Farro Salad with Roasted Zucchini, Herbed Cashew Cheese, and Mint // Choosing Raw

One of the first things I did when I got to NYC in August and started to unpack was to line up all of my grains and legumes in mason jars along a shelf in my apartment. I can’t tell you how much joy it gives me to walk by the queue of oats, wheatberries, barley, millet, quinoa, spelt berries, lentils, and so on; I smile every time I see them, imagining how many versatile meals will emerge from this simple array of healthful (and inexpensive) foods.

Grain salads are a staple for me. They’re easy to create, filling, healthy, and they make for perfect lunch leftovers. This particular grain salad happens to be one of the best I’ve made in a long time, and I’m so glad that I put it together while zucchini was still in season. If you can remember to prepare the cashew cheese in advance (I often make a batch of the stuff over the weekend), it’s a very small amount of work for an exceedingly delicious dish.

Farro Salad with Roasted Zucchini, Herbed Cashew Cheese, and Mint
Serves: 4 Servings

  • For the herbed cashew cheese:
  • 1½ cups cashews (you can substitute pine nuts), soaked for at least three hours and drained of soak water
  • Juice of 1 lemon (about three tablespoons)
  • 2 tablespoons nutritional yeast
  • 1 clove garlic, minced
  • 1 teaspoon sea salt
  • ¼ teaspoon black pepper
  • 6 tablespoons water, plus extra as needed
  • 2 tablespoons chopped fresh herbs
  • For the salad:
  • 10 oz. (about 1½ cups farro)
  • 4 cups water or vegetable broth
  • 1¼ pounds zucchini (about two large zucchini), cut into quarters lengthwise and then sliced into pieces about ½- or ¾-inch thick
  • 3 tablespoons olive oil, divided
  • Salt and pepper to taste
  • 1-2 tablespoons lemon juice (to taste)
  • ⅓ cup herbed cashew cheese, crumbed
  • ¼ cup mint, chopped
  1. Make the cashew cheese. Place the cashews into the bowl of a food processor fitted with the S blade or a high speed blender. Add the lemon juice, nutritional yeast, garlic, sea salt, and pepper. Pulse a few times to break the cashews down. With the motor of the machine running, drizzle in the water. If you’re using a blender, increase the speed to high and blend till the cashew cheese is totally smooth, adding more water as needed. If you’re using a food processor, keep processing until the cheese has the consistency of ricotta and is quite smooth. Stop often to scrape the bowl down, and add a few more tablespoons of water if the cheese is too thick. Taste the cheese and adjust seasonings as needed. Pulse the herbs in at the very end.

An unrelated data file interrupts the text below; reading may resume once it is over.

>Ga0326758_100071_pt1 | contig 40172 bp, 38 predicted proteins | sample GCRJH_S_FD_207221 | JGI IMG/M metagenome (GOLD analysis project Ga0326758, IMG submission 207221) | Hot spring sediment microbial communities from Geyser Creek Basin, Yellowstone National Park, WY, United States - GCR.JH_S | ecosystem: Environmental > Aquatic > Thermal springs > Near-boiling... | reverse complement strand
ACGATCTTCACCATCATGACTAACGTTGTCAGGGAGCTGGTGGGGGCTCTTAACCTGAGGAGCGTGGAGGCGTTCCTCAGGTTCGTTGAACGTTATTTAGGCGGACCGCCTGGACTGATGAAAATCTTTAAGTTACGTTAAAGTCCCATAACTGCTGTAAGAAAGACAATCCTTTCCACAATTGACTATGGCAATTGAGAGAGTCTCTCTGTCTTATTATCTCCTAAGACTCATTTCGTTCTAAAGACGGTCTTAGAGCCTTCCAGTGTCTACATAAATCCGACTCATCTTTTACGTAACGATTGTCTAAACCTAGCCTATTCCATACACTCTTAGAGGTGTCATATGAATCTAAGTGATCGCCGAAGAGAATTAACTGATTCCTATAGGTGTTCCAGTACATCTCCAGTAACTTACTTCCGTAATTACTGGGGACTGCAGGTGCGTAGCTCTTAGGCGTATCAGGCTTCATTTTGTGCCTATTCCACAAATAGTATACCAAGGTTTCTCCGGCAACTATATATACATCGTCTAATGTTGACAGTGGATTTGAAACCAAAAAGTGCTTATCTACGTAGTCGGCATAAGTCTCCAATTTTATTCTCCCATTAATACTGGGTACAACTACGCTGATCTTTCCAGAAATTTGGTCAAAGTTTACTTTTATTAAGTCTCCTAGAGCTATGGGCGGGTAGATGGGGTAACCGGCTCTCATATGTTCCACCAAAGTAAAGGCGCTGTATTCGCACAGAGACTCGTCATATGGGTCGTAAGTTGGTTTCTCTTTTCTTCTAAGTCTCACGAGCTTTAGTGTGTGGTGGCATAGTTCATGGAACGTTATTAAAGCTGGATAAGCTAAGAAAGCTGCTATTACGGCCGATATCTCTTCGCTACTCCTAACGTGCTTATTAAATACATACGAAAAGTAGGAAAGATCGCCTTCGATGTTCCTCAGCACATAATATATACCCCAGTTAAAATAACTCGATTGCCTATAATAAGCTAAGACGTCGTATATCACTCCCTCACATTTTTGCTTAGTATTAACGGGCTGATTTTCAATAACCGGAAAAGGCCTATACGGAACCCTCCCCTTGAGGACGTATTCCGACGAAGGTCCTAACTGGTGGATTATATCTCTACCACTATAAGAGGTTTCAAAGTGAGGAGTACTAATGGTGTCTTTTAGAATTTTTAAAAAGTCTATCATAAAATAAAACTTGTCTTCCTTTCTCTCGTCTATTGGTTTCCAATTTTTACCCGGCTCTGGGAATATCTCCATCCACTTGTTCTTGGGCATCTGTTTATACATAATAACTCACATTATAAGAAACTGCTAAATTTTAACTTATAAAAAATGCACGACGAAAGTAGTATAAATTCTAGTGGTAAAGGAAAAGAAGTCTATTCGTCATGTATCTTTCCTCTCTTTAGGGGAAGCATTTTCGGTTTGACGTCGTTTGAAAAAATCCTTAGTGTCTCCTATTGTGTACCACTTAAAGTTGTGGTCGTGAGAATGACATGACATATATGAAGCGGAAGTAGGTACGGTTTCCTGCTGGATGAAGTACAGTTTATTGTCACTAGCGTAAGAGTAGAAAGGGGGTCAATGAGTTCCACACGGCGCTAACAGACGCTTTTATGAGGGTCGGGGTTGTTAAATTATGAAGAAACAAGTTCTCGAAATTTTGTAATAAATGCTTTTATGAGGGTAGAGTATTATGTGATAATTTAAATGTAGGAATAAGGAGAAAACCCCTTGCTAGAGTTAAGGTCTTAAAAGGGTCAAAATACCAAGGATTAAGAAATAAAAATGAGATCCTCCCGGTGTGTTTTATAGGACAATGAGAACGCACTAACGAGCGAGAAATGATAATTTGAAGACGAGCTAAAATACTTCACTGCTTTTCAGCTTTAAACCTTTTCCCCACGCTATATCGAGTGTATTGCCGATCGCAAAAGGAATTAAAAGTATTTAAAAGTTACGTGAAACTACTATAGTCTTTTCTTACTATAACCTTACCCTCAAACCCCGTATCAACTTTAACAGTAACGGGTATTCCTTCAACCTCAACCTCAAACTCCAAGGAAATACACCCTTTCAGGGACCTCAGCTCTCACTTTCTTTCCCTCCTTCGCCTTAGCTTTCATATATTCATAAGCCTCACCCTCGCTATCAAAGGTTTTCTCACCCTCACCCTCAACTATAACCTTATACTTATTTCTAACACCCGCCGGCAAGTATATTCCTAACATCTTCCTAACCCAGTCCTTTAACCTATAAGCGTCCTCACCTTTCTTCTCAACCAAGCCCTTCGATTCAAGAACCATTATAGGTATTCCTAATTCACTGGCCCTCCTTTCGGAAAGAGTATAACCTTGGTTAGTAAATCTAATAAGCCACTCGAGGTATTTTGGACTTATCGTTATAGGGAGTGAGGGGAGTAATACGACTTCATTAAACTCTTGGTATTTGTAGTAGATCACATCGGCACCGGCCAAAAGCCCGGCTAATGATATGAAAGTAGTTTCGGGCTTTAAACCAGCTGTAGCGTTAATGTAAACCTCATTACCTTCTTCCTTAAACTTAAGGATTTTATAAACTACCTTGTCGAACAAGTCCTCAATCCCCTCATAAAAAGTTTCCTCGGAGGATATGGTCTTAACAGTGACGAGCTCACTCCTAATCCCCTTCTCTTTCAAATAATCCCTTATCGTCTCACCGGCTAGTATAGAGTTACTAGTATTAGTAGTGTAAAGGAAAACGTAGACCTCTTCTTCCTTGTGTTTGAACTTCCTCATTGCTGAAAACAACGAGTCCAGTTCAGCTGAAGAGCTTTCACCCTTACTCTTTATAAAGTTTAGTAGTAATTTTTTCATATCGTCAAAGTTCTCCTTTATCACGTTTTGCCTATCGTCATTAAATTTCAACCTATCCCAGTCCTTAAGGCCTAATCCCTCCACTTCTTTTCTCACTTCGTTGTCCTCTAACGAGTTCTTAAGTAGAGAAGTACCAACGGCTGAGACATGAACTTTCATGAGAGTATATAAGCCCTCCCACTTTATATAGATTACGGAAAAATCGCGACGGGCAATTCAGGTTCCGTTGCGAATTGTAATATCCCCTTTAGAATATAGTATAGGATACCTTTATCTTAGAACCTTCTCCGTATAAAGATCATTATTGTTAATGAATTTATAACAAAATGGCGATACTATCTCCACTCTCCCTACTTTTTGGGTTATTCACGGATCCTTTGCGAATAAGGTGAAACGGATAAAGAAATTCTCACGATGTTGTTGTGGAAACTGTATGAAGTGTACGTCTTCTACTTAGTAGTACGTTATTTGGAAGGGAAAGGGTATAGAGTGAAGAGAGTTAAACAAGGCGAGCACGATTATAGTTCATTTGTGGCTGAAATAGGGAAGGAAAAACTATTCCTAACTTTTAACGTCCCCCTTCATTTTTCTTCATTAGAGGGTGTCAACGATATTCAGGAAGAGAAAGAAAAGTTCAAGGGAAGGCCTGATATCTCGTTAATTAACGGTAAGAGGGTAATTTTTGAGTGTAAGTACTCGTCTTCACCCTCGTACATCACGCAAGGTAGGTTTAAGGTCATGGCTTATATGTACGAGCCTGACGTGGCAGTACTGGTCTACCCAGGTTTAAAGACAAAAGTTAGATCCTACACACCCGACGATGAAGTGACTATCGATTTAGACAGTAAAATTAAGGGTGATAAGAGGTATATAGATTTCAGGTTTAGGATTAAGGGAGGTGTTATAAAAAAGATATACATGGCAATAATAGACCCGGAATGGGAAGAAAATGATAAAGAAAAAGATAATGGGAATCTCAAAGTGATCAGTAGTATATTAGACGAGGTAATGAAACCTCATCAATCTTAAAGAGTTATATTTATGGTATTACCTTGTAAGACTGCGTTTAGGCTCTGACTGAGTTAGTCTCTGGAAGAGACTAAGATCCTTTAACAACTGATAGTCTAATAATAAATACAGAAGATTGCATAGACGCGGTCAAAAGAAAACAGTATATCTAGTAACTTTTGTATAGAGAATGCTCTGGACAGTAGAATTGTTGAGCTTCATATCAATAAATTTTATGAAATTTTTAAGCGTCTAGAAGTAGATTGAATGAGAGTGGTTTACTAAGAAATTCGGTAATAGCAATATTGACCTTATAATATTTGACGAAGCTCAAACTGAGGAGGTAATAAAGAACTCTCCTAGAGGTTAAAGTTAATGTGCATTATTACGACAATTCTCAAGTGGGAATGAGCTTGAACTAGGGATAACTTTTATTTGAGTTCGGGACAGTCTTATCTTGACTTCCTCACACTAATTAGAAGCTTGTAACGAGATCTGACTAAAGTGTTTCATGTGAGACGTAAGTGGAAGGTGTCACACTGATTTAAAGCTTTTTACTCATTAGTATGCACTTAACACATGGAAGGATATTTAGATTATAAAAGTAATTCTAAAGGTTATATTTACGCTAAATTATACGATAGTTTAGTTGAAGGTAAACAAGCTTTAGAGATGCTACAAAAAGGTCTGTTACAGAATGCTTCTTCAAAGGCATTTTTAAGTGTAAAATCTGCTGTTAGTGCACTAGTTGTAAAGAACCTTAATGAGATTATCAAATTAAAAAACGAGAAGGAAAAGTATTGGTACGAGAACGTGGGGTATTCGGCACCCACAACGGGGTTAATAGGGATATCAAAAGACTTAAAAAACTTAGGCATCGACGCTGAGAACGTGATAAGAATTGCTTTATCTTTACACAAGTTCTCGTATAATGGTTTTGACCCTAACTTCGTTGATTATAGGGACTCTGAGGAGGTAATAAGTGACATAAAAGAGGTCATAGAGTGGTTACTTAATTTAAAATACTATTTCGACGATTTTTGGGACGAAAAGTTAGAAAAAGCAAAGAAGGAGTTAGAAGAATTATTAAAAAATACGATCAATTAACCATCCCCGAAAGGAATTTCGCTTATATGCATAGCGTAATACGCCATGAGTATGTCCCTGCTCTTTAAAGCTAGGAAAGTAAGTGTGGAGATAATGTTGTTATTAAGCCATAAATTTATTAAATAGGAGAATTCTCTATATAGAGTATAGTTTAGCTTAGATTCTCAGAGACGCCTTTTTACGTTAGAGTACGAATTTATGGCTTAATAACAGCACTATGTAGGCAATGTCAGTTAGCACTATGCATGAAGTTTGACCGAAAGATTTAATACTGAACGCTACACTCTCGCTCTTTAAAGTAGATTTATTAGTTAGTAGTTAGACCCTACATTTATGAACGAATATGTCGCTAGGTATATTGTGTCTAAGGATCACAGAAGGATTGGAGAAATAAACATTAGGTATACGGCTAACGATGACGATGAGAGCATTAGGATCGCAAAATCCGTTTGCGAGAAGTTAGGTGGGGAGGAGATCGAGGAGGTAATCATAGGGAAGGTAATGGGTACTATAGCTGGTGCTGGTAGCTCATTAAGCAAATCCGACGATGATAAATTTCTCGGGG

2. Preheat your oven to 400F. Place the water and the farro in a medium sized saucepan. Bring to a boil and reduce the heat to a simmer. Simmer until the farro is tender (about 30 minutes). Drain the farro well, and then allow it to cool in a large mixing bowl. You may add a drizzle of olive oil to prevent it from clumping as it cools.
  3. While the farro cooks, roast the zucchini. Toss the zucchini slices with two tablespoons of olive oil, a generous pinch of salt, and pepper to taste. Spread the zucchini on two baking sheets and roast for 15 minutes, or until the zucchini is browning and tender.
  4. Add the zucchini to the farro, along with the lemon juice, mint, cashew cheese, and salt to taste. Toss it gently (the cashew cheese can get a little smooshed if you don't toss gingerly). Adjust all of the seasonings (you may need an extra drizzle of oil or a little more lemon). Serve.

Most grain salads boast wonderful texture, but this one is particularly varied: buttery soft zucchini, chewy farro, creamy cashew cheese. You could serve this along with a bright green salad, a summery soup (summer corn and coconut soup, easy summer gazpacho, or even one of my blended salads), a plate of roasted vegetables, or a nice slab of grilled tofu. I hope you’ll love it as much as my boyfriend and I did, when we savored each and every bite.

Farro Salad with Roasted Zucchini, Herbed Cashew Cheese, and Mint // Choosing Raw

I’m in the midst of a heavy week of nutrition counseling; I barely had a chance to breathe today in between clients! But I can’t tell you all how great it feels to be diving back into my work. It’s funny: I embarked on my post-bacc because counseling had shown me that I wanted to work with people, to help them heal. But in many ways my post-bacc pulled me away from this sense of vocation and purpose; I was so wrapped up in beating the med school odds and surviving my classes that I couldn’t direct much of my energy outward. And I had to stop taking and responding to clients because my stress levels were so high.

I’m not where I thought I would be this fall, which is to say I’m not a first year med student. But in many ways I feel that I’ve gotten back to my original intention, which was to create a career in which I could help people to heal themselves using food as a tool. I’m as busy as I was at certain moments of my post-bacc, and I’m still putting a bunch of groundwork in place for new professional directions. But I feel more complete and more satisfied with my work than I have for a very long time.

That was a random train of thought, but as I sat here at the end of a long, exhilarating work day, I had to tell you.

Night, friends.